When I was younger, my grandfather came to visit us and he taught me how to play Bridge, since they needed a fourth player. I was taught the basic mechanics, and a bit about bidding. I never really learned the whole aspect about the conventions where you learn to signal your partner and read his signals to figure out what you both have in your hands. That part of the game always seemed a little dumb to me. If everyone knows how to signal the same way, then everyone would end up knowing where all the cards are. However, I did really like the trick taking portion of the game, and so I enjoy playing Was Sticht?.
Was Sticht? takes the trick taking idea and adds a few interesting spins. First of all you play alone, rather than with a partner. Secondly, you choose your own cards. Third, everyone chooses their own goals for each hand. It's these goals that are the heart of Was Sticht?.
The game comes with a deck of cards (4 suits of 9 cards), a deck for determining trump (which contains a set for number and a set for color), a turn marker and a set of chits to designate the different tasks.
After a first dealer is determined, the player to the dealers left gets the turn marker and begins by choosing one task. Players take chits in turn until everyone has five tasks. Tasks are numbered by difficulty and represent things like: Take no tricks, Take 2 tricks, Take no blue cards, Take the last trick, Take the least tricks, etc. There are 24 chits (of 9 different types), so 4 will not be chosen.
Once everyone has their task chits, the cards are dealt out in a grid of four by nine. The dealer shuffles the two sets of trump cards and looks at the bottom card of each stack to find out what the trump will be for that hand. The two stacks also contain a card designating none for that trait (number or color).
The player to the dealer's left begins by selecting a card from the first set of four, and then each player chooses from the remaining cards. After all four cards have been taken, the dealer declares which card would take the trick if the trick had been played in that way (i.e. the first player had led the card they chose, the next player played the card they chose, and so on). The other three players use this information to try to determine what is the trump. Which card wins the trick is determined in this sequence: The card matching both trump number and color, first card played matching the trump number, highest card of the trump color, highest card of the suit led.
After the winning card is declared, the turn marker passes and the next player chooses the first card from the next row. This continues until all the cards are taken and everyone has a hand of nine cards. The trump is now revealed, so that those who couldn't figure it out know what it is.
Each player (aside from the dealer) now secretly chooses one task out of their set that they will try to accomplish for that round given the hand that they have and what the trump is. All tasks are revealed and the player to the dealer's left now leads to the first trick. The nine tricks are played out with the winner of the previous trick leading to the next. The led suit must be followed, if possible, but you aren't required to beat the trick. Trump can be played any time (aside from the restriction about following suit).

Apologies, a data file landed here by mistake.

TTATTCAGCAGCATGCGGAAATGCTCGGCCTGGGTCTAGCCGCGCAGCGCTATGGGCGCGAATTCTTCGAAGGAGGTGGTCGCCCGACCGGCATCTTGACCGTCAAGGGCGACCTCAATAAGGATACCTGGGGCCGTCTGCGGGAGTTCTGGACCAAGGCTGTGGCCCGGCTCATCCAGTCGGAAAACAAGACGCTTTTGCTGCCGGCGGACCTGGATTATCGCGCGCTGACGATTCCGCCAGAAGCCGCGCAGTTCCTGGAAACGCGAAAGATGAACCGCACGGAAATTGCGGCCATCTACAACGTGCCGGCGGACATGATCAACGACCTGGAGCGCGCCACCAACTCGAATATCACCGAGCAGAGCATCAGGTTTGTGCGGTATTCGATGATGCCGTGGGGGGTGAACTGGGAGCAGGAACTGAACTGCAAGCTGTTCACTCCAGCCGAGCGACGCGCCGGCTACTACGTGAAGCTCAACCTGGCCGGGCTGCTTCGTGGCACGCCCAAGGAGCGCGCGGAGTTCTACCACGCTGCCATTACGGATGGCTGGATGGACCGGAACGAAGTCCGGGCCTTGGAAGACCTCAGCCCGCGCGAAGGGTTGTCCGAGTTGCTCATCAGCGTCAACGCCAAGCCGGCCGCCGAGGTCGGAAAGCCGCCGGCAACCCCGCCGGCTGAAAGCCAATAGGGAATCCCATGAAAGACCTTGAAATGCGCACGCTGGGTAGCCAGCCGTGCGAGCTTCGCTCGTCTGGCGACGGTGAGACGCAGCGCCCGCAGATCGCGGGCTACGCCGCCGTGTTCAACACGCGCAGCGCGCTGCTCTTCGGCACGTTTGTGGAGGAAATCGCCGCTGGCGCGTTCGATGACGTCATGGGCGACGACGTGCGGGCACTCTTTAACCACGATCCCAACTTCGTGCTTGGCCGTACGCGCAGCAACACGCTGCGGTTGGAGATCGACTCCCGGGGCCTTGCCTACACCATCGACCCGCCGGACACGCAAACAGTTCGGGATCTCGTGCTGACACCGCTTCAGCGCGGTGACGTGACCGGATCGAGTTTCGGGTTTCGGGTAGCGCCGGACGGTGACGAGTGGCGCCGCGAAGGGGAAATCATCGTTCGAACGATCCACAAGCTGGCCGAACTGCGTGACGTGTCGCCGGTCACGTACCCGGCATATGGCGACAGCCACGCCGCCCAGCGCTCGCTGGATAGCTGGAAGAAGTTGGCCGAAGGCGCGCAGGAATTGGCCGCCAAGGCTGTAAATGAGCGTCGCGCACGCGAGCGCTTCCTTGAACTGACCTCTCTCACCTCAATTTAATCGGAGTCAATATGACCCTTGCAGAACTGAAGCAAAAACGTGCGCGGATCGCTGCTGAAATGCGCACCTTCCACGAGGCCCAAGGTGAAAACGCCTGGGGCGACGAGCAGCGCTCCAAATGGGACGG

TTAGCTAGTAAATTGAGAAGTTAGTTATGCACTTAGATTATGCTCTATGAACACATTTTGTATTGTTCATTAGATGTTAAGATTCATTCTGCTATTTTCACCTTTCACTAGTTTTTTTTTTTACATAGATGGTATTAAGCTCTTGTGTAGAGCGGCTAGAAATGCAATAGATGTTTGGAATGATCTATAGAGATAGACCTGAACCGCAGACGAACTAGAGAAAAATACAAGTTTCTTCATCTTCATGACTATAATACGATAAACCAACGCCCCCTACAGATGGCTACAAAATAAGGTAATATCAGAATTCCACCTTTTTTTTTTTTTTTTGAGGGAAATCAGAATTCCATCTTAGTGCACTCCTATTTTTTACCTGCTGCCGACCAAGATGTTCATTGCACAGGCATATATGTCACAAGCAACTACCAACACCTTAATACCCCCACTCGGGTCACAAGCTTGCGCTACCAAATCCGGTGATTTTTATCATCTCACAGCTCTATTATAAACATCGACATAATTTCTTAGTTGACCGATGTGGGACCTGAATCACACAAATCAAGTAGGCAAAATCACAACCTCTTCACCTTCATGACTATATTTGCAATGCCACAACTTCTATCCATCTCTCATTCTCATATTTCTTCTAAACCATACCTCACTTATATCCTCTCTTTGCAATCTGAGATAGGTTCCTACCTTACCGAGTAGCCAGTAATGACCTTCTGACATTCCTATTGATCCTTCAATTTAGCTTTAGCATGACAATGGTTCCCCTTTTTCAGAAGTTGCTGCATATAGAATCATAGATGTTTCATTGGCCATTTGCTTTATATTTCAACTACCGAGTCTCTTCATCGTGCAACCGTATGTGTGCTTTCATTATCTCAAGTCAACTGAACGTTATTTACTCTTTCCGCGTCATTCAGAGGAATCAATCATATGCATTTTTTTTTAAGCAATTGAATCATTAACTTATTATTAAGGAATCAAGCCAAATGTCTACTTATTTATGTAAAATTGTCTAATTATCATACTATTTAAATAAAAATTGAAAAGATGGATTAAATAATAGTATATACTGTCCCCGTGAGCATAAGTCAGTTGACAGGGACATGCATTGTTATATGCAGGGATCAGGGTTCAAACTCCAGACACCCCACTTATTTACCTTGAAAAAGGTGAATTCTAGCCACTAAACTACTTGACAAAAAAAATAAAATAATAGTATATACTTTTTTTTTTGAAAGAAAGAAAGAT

Once all nine tricks are completed, the tasks chits are examined. If a player successfully completed their task, they can put that chit aside. If they did not complete their task, their chit goes back to their pool. If the dealer is able to perform one of the player's tasks that the player did not complete, the dealer can discard a chit of their choice from their pool. The first player who is able to discard all five of their chits, wins the game. In the event of a tie, the difficulty of the tasks performed breaks the tie. The deal then shifts to the left and the process begins all over again.
One of the nicest things about Was Sticht? is that you can tailor the game sto your style of play. If you're someone who's good at sloughing cards, and avoiding tricks, then you can choose those kinds of tasks (e.g. take no tricks, take the least tricks). If you are someone who is better at taking tricks, you can choose different tasks.
The game is well balanced since each player gets a chance to draw a card first, be the dealer, etc. I also like the fact that the dealer doesn't choose a task. This would be a strong advantage since the dealer knows the trump from the beginning. It adds a nicely balanced twist to make the dealer have to do somebody else's task instead.
Was Sticht? is one of the finest trick taking games I've played for just this kind of strategic play & balance. The interplay of different people trying to do different things simultaneously makes the game rich in variation from game to game.
The one complaint that I've heard from people is that the portion of the game where hands are assembled is difficult for the people who have a hard time figuring out the trump. It is a bit tricky (especially when a none comes up for one or both of the traits), but it doesn't break you if you can't figure it out. Since you decide the task after you have cards and know the trump, you can still compensate for not knowing when you chose your cards. It is an advantage to be able to determine the trump when you're down to one or two chits, however, since you can ensure that the cards you're taking will allow you to do your task, but I don't think that it's something that destroys the balance of the game.